CANADA – Spanish pharmaceutical company Grifols has struck a 15-year renewable collaboration agreement with Canada’s national blood authority to increase the supply of immunoglobulins (Ig) in the country the company has said.

Under the agreement, Grifols, which uses blood plasma to make medicines, will work with Canadian Blood Services (CBS) to also source the plasma in Canada.

The 15-year agreement with Grifols specifies that none of the plasma collected in Canada, nor the immunoglobulins made by Canadian plasma, can be sold internationally.

This agreement very importantly has built into it the important protections and safeguards that the national blood system needs to ensure plasma collected in Canada stays in Canada to serve Canadian patients and that there are no negative impacts on the blood system that we operate today,” said CBS CEO Dr. Graham Sher.

CBS also specified in their news release that it won’t be purchasing raw plasma from Grifols but specifically finished immunoglobulins.

The agreement brings a range of opinions, with some leaders of patient organizations quoted in the national blood organization’s news release in support of CBS’ agreement with Grifols.

Grifols will help CBS meet national targets for plasma supply by both collecting paid-for plasma and by turning Canadian plasma into immunoglobulins —a form of specialized medications called plasma protein products– for Canadian patients.

CBS currently relies on plasma donations to meet national demand. But it only collects about 15 percent of the plasma needed.

As a result, volumes of Immunoglobulins plasma-protein therapies used to treat a wide range of immunodeficiencies and other medical conditions should reach 2.4 million grams by 2026, accounting for about a fourth of the country’s needs.

The agreement comes as CBS says it is struggling to meet national supply demands for plasma, the protein-rich liquid in the blood that helps blood components circulate throughout the body, reports Canadian news outlet CBC.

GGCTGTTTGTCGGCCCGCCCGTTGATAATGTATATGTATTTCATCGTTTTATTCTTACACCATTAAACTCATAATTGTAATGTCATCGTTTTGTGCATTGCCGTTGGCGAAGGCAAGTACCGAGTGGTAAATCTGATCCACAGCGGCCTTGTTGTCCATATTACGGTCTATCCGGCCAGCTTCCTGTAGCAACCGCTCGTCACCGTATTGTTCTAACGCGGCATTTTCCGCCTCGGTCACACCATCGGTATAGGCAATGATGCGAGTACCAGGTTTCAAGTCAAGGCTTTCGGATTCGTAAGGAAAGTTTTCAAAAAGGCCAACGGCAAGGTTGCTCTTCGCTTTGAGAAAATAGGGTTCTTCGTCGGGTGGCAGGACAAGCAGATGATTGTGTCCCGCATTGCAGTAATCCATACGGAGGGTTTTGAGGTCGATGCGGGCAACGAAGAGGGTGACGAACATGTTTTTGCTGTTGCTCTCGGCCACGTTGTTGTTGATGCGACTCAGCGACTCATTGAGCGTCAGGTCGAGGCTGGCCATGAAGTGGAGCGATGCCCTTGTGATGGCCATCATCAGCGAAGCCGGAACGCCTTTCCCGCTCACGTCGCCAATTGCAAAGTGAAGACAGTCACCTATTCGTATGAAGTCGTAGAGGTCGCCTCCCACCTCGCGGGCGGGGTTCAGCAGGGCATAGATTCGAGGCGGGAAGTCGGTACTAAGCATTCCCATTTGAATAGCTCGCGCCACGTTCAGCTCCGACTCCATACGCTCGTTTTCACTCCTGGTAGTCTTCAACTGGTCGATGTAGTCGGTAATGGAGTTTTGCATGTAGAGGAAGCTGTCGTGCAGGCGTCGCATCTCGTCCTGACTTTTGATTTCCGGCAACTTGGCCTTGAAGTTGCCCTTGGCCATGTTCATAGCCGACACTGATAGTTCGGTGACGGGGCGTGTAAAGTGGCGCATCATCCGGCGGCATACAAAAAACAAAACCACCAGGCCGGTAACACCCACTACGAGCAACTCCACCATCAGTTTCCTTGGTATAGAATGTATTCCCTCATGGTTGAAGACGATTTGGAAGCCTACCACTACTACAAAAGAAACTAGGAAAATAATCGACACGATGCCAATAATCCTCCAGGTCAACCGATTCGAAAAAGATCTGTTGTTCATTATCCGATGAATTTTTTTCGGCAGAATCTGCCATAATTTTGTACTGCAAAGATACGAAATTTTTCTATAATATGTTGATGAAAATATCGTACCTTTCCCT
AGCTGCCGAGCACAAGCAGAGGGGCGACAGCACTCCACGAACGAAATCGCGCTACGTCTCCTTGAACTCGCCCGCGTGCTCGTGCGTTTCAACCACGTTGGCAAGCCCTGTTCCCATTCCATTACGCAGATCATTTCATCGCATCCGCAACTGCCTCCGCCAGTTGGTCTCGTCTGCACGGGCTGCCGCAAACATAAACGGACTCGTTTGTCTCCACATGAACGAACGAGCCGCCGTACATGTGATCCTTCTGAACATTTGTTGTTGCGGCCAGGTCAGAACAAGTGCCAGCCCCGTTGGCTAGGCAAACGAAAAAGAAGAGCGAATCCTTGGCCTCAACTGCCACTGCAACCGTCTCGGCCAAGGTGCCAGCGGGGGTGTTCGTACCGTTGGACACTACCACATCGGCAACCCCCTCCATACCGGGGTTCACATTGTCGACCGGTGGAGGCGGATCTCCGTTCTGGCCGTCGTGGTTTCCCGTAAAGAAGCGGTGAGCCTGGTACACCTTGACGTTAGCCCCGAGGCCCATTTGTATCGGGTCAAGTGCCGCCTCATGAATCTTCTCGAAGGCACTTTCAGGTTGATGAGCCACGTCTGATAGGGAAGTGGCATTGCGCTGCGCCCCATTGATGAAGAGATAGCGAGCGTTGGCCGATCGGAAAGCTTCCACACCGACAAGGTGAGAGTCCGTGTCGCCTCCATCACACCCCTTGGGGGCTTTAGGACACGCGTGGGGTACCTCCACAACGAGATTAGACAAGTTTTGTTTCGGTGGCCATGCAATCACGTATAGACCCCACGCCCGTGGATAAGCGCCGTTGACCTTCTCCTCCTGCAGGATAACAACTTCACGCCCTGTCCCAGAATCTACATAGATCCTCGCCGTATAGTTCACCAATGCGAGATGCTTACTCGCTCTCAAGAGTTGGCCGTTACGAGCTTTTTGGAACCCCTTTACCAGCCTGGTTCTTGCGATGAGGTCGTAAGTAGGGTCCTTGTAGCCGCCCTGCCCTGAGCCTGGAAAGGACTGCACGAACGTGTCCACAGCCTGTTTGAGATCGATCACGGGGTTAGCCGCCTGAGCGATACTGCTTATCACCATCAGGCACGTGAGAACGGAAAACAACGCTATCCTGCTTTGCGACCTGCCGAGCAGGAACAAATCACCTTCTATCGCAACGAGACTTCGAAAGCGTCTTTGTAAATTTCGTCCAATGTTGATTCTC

Blood plasma is used by people with immune deficiencies and rare blood disorders, kidney and liver diseases, various cancer patients, and others, according to CBS.

Health Canada says on its website there’s currently “not enough plasma collected in Canada to meet the demand,” and most of the plasma products distributed by CBS and Héma-Quebec are purchased from US manufacturers and made from US paid-donor plasma.

CBS collecting only 15 percent of plasma needed

CBS currently relies on plasma donations to meet national demand. But it only collects about 15 percent of the plasma needed, according to its website.

As a result, it bulk buys plasma protein products, including immunoglobulins, from the global market to meet the remaining national demand.

Plasma is primarily used in two ways: It can be transfused into people directly at hospitals and can be made into specialized medications like immunoglobulins.

So far, CBS has five plasma donor centres in Ontario, Alberta and B.C. and is planning to open six more to try and boost the quantity collected by donation in Canada.

“Through its newly signed agreement with Grifols, the national blood collection organization will be able to reach “a minimum target of 50 per cent sufficiency in the shortest time possible,” according to a news release.

This agreement means Grifols will open an unknown number of plasma collection centres in Canada. It acquired its first plasma donation centre in Canada earlier this year.

Grifols will produce the protein products in North Carolina until its Montreal facility is fully operational in 2026. It says it will be the only large-scale commercial manufacturer of plasma products in Canada.

Liked this article? Sign up to receive our regular email newsletters, focused on Africa and World’s healthcare industry, directly into your inbox. SUBSCRIBE HERE